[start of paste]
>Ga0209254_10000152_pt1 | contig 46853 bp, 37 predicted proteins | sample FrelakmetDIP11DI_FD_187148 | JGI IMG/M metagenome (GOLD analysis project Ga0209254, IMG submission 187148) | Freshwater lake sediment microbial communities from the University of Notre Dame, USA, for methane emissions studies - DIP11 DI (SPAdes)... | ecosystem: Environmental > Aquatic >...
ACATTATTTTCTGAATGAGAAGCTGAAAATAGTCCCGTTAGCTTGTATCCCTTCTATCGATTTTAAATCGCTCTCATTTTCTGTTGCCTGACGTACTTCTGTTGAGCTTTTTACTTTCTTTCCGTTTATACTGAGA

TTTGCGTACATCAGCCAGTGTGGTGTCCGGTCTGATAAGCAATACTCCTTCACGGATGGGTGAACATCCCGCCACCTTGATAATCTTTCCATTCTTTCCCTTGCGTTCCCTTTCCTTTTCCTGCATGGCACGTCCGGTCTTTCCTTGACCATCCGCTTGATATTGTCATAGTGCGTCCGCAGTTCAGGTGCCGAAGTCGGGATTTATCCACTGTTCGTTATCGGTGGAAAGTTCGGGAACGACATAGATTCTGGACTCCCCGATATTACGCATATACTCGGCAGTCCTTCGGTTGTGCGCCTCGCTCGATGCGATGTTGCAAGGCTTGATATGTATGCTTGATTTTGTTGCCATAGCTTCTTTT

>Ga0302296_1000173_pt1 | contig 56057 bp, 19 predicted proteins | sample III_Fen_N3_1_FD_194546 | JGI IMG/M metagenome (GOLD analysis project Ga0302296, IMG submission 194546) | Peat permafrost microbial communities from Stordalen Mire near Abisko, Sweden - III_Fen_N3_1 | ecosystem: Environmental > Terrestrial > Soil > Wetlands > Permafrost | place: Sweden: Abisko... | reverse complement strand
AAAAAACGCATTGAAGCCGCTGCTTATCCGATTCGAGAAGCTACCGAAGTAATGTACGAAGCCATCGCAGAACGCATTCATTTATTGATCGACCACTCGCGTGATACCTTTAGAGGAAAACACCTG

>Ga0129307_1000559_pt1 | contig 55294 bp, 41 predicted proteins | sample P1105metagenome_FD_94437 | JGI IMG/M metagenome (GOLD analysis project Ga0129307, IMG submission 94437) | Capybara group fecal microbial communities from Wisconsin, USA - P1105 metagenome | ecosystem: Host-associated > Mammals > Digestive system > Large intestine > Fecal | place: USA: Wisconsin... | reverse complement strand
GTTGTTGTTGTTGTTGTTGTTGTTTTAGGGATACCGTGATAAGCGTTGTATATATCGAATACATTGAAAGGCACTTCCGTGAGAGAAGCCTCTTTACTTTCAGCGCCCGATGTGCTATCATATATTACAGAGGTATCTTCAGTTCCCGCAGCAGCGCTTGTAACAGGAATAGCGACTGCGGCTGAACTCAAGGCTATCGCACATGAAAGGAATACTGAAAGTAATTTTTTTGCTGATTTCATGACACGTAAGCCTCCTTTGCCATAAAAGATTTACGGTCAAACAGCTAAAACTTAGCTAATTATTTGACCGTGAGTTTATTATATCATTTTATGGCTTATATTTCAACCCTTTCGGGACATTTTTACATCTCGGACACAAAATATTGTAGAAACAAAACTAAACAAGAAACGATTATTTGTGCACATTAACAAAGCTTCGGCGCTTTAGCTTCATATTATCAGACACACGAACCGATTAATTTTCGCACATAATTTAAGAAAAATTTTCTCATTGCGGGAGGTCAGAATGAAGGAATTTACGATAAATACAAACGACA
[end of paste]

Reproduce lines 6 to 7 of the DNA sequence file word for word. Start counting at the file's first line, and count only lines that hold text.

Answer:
>Ga0129307_1000559_pt1 | contig 55294 bp, 41 predicted proteins | sample P1105metagenome_FD_94437 | JGI IMG/M metagenome (GOLD analysis project Ga0129307, IMG submission 94437) | Capybara group fecal microbial communities from Wisconsin, USA - P1105 metagenome | ecosystem: Host-associated > Mammals > Digestive system > Large intestine > Fecal | place: USA: Wisconsin... | reverse complement strand
GTTGTTGTTGTTGTTGTTGTTGTTTTAGGGATACCGTGATAAGCGTTGTATATATCGAATACATTGAAAGGCACTTCCGTGAGAGAAGCCTCTTTACTTTCAGCGCCCGATGTGCTATCATATATTACAGAGGTATCTTCAGTTCCCGCAGCAGCGCTTGTAACAGGAATAGCGACTGCGGCTGAACTCAAGGCTATCGCACATGAAAGGAATACTGAAAGTAATTTTTTTGCTGATTTCATGACACGTAAGCCTCCTTTGCCATAAAAGATTTACGGTCAAACAGCTAAAACTTAGCTAATTATTTGACCGTGAGTTTATTATATCATTTTATGGCTTATATTTCAACCCTTTCGGGACATTTTTACATCTCGGACACAAAATATTGTAGAAACAAAACTAAACAAGAAACGATTATTTGTGCACATTAACAAAGCTTCGGCGCTTTAGCTTCATATTATCAGACACACGAACCGATTAATTTTCGCACATAATTTAAGAAAAATTTTCTCATTGCGGGAGGTCAGAATGAAGGAATTTACGATAAATACAAACGACA